To coin a phrase used by Jamie Rodney in his last blog, what I am about to write also feels a bit like copying your (in this case, more clever) friend’s homework. His article, as well as Asha’s, inspired a train of thought for me.
Jamie was discussing how, when he thinks about his family, it is not Israel that his mind is drawn to; it is Eastern Europe. For me, this is very similar. My Booba and Zeida’s family came from Lodz, in Poland, and the two of them made their way across Russia, and eventually to England to escape the Holocaust. They have an incredible story, but they were the lucky ones. Devastatingly, almost all of the rest of their family perished, leaving no trace of their existence other than in the memories of my grandparents. I have grown up hearing their story, and the untold story of the rest of their family. So when I think about the roots of my family and my history, my mind does not drift to Israel, it drifts to Poland. It drifts to experiences that I will never come close to understanding, yet nevertheless spend much of my time thinking about.
Whilst pondering this, I was also inspired by Asha’s article about the juxtaposition for her of being in England studying for exams, when only 2245 miles across the sea, her cousins are fighting for their country in Israel. This is also very similar to my experiences. My cousins in Ra’anana, whilst currently too young, will eventually have to fight for both their country and their lives against innumerable threats. Some of my closest and oldest friends are currently on the borders of Gaza, defending a country I feel privileged to call my own. And yet, whilst over in England I will defend Israel until I am red in the face, I have never had to see the pain and fear and bloodshed of war up close. It is something I will hopefully never experience; despite knowing some of the people I love the most are forced to endure it day in, day out.
The concept of not truly understanding is something I, if you cannot yet tell, think about on quite a regular basis. It bothers me that whilst I am sitting in the library, studying the impacts of war or techniques for teaching, I am not truly understanding. I cannot truly comprehend these things because they are not just facts, they are experiences. It recently occurred to me that I learnt far more from going to Poland for five days than I ever did learning about it at school, or even doing a specific module at University about the Holocaust. Some things are incomprehensible. The presence of evil I felt walking through the forest into Majdanek, is incomprehensible. The feeling of pride and companionship singing the Hatikvah next to a gas chamber, with hundreds of Israeli soldiers and other students, is incomprehensible. The emotion of telling the story of my Booba and Zeida whilst standing in front of the grave of my great great grandpa, the only member of my Booba and Zeida’s whole family to be buried… that is incomprehensible. These are things we cannot learn in a classroom. They are things no teacher, however passionate and charismatic, can teach us.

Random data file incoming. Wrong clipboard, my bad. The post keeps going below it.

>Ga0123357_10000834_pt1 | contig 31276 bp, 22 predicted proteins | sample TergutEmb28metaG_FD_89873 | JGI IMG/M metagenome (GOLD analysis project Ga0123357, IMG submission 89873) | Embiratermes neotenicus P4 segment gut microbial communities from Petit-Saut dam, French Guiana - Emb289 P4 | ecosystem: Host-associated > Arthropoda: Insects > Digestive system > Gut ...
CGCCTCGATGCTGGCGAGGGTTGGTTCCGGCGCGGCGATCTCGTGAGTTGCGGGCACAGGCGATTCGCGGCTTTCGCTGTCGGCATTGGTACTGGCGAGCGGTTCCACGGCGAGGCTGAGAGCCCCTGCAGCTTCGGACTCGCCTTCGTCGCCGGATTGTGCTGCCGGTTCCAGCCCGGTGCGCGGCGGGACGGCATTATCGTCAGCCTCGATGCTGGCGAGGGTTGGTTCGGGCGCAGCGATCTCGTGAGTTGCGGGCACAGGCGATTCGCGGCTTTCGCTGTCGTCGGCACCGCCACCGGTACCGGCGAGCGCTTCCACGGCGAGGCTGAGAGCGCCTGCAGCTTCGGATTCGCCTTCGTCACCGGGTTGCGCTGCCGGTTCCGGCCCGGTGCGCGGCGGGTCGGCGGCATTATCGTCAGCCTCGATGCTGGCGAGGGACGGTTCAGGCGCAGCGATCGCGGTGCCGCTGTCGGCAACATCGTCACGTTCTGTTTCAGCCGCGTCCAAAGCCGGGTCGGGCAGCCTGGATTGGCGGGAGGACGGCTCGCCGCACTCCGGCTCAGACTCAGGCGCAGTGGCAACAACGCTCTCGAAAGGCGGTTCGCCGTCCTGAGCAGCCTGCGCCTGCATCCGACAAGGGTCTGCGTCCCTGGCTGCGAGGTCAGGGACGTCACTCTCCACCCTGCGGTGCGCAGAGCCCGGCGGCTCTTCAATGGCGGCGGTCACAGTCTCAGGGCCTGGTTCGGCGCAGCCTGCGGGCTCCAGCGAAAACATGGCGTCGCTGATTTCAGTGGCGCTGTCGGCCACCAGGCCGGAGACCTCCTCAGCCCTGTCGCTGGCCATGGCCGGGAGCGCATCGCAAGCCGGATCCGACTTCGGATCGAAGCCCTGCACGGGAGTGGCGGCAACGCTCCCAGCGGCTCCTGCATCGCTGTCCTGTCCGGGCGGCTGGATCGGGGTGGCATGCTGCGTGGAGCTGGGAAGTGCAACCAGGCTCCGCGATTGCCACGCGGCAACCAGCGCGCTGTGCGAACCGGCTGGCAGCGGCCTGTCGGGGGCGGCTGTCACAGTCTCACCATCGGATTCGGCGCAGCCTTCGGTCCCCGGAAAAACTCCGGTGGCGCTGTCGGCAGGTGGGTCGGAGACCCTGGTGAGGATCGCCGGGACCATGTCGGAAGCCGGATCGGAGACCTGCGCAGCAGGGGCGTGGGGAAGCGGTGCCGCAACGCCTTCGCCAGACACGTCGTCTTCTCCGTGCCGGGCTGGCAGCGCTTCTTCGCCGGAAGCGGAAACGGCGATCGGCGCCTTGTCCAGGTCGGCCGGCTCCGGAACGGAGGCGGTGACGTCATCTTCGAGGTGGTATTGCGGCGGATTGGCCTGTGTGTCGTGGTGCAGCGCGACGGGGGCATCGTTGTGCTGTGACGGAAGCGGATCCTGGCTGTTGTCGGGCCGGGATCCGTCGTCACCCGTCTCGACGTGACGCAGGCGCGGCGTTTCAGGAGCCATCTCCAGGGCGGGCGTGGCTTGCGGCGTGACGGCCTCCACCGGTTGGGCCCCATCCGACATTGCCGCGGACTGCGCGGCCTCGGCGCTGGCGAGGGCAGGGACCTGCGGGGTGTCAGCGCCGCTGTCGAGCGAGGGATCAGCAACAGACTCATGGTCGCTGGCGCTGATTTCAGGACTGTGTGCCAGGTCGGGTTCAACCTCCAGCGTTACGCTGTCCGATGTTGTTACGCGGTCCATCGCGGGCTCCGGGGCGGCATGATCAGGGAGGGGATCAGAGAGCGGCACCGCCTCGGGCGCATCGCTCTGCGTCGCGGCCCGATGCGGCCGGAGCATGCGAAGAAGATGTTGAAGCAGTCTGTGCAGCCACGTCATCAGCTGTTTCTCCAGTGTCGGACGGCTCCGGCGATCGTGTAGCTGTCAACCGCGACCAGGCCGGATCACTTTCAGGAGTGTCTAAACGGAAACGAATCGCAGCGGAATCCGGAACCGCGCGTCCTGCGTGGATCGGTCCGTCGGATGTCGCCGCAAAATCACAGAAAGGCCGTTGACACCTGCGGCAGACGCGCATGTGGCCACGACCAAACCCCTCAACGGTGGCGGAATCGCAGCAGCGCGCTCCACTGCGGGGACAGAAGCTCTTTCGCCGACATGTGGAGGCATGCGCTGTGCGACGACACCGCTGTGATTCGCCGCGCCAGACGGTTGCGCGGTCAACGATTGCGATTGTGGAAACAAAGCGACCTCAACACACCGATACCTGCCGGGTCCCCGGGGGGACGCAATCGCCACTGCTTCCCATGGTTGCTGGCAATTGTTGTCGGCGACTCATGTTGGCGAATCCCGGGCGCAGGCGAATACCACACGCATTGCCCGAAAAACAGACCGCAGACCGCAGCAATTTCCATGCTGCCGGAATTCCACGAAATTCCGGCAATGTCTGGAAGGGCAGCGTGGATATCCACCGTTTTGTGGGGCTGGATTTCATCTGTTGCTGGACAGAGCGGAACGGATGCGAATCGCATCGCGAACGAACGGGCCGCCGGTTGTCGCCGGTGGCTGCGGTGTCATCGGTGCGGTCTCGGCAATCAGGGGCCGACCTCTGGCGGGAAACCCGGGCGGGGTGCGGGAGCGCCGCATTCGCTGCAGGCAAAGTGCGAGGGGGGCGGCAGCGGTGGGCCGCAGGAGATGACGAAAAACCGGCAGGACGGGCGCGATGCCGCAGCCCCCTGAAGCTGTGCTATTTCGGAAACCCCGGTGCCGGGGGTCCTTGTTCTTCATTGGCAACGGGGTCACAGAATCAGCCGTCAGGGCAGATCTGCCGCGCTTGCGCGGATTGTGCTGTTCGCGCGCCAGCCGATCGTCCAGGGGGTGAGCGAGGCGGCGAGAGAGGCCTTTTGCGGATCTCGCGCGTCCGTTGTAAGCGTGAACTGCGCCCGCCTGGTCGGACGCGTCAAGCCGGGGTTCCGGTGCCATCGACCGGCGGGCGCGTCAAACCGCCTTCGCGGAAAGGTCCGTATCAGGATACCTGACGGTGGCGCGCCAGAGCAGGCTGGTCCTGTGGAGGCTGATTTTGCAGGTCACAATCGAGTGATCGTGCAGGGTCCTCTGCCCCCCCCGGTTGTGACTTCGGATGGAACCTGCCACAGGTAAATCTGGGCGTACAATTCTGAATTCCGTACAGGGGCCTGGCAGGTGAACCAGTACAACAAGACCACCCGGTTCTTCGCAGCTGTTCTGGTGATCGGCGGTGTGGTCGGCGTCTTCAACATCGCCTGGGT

I will never understand how it feels to have to run away from your family because you fear for your life. I will never know how it feels to grieve over a fellow soldier who died in combat. But what I do know is that no matter what happens academically during the next few weeks, we need to remember what is important. Because it isn’t the facts on that page of notes you’ve been staring at for two hours. It isn’t the exams or the essays or the work. It is the experiences. Don’t get so swept up by the stress that you forget to look around and remember what is important. It isn’t the university of Birmingham, or Nottingham, or Oxford that will teach me the most important lessons I know. It is the University of Life.
Orli West is in her second year at Birmingham University where she is studying Education.